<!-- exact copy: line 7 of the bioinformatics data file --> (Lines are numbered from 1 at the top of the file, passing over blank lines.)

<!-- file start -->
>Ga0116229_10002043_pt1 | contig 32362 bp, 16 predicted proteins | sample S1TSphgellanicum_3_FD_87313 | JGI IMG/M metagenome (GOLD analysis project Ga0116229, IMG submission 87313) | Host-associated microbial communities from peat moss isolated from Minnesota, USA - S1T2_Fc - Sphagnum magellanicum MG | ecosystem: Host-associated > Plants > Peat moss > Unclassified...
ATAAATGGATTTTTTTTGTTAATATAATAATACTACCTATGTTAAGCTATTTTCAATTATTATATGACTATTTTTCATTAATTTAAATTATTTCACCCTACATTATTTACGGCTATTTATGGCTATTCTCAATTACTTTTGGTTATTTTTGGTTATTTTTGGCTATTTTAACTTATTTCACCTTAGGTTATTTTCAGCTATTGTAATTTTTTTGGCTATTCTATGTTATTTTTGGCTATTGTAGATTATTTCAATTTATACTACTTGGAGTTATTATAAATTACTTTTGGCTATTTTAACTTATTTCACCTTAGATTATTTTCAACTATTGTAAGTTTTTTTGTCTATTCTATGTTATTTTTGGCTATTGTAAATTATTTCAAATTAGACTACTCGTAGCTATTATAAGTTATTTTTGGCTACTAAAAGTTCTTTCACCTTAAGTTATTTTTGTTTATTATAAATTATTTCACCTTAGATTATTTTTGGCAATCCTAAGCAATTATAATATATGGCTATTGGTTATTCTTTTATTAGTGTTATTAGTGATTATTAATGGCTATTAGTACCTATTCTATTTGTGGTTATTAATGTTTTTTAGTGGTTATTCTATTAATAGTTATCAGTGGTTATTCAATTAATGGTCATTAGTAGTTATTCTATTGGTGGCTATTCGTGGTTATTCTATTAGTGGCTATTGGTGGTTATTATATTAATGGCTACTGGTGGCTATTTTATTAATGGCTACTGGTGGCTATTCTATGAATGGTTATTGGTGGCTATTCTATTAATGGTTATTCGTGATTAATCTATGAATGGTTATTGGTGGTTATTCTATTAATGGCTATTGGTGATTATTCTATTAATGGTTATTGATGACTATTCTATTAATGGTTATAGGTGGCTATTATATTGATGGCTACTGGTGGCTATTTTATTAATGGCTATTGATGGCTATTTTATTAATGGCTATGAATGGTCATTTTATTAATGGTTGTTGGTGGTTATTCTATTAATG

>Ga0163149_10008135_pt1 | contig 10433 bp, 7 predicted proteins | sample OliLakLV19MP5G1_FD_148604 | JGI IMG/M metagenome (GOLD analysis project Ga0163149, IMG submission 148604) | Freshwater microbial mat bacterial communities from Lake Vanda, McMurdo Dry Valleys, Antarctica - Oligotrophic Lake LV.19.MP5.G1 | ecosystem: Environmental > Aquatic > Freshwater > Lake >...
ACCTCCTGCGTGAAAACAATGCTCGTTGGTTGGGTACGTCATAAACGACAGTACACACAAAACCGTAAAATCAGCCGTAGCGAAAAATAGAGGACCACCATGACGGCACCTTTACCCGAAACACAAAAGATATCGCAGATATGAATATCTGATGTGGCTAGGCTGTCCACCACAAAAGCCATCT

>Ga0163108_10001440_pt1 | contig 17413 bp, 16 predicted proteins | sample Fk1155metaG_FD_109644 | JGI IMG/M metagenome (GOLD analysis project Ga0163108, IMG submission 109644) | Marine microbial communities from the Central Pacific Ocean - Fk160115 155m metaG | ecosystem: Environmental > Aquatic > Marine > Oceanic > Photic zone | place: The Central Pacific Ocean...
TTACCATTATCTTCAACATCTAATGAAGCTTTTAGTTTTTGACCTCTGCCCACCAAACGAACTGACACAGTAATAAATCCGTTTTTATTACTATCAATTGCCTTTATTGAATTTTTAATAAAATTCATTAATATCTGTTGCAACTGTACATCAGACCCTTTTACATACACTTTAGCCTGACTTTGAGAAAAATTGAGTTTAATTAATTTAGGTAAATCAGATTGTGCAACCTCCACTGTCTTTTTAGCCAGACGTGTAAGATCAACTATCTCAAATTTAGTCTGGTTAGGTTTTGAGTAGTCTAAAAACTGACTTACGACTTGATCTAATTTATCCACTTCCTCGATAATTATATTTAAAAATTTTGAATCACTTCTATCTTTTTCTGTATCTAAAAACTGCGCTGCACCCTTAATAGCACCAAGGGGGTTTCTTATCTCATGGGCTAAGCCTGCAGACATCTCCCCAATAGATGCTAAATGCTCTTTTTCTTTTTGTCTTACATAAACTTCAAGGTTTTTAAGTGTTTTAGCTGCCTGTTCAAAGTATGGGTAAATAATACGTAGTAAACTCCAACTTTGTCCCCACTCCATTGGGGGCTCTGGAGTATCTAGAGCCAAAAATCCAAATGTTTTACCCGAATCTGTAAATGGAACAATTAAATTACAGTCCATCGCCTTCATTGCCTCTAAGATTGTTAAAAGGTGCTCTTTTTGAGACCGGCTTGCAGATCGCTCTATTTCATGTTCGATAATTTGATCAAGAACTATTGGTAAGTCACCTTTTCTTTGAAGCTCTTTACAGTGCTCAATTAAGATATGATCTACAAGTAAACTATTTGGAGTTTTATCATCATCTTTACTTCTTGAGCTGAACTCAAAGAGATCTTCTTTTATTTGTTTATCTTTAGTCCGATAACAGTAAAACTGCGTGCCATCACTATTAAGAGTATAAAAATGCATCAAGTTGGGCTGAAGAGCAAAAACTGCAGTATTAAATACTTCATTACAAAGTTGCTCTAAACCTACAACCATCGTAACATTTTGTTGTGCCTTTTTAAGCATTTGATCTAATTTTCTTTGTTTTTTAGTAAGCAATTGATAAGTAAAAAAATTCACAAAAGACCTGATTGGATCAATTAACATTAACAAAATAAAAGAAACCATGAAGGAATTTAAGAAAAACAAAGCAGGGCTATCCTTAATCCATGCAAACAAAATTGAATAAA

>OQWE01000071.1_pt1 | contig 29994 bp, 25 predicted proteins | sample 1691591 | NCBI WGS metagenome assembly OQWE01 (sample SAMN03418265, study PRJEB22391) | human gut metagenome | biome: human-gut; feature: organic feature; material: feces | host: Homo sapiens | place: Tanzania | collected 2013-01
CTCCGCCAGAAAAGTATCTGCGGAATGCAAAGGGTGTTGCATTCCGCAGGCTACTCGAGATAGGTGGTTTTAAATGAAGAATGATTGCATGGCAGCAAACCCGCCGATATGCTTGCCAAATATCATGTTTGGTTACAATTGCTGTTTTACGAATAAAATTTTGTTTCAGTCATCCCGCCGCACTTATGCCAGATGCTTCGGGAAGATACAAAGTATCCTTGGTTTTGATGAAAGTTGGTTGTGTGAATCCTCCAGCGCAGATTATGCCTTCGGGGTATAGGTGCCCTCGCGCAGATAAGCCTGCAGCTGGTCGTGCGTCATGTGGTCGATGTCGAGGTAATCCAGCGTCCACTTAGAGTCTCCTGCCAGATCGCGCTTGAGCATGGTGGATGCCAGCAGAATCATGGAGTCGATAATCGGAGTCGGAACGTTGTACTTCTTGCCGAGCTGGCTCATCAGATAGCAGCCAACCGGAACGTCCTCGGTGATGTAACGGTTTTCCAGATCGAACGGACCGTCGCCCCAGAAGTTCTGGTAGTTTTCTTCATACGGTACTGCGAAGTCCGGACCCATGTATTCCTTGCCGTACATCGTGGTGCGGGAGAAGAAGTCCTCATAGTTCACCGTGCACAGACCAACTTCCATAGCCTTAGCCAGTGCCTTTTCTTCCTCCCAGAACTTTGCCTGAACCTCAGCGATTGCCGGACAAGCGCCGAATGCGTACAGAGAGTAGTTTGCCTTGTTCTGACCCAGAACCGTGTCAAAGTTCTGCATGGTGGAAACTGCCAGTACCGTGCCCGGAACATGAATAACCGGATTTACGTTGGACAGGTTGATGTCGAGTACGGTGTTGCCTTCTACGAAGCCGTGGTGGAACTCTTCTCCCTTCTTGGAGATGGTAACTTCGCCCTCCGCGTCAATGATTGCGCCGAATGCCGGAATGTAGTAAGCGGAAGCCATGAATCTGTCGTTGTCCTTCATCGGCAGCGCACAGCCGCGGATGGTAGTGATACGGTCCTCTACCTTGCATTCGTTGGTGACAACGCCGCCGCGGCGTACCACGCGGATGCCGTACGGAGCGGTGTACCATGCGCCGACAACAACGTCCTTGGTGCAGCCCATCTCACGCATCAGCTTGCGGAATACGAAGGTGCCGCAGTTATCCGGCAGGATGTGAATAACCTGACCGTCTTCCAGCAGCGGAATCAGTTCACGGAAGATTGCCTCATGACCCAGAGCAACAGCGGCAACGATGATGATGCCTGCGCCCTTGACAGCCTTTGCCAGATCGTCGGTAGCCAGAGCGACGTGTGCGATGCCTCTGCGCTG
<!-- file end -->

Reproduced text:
>OQWE01000071.1_pt1 | contig 29994 bp, 25 predicted proteins | sample 1691591 | NCBI WGS metagenome assembly OQWE01 (sample SAMN03418265, study PRJEB22391) | human gut metagenome | biome: human-gut; feature: organic feature; material: feces | host: Homo sapiens | place: Tanzania | collected 2013-01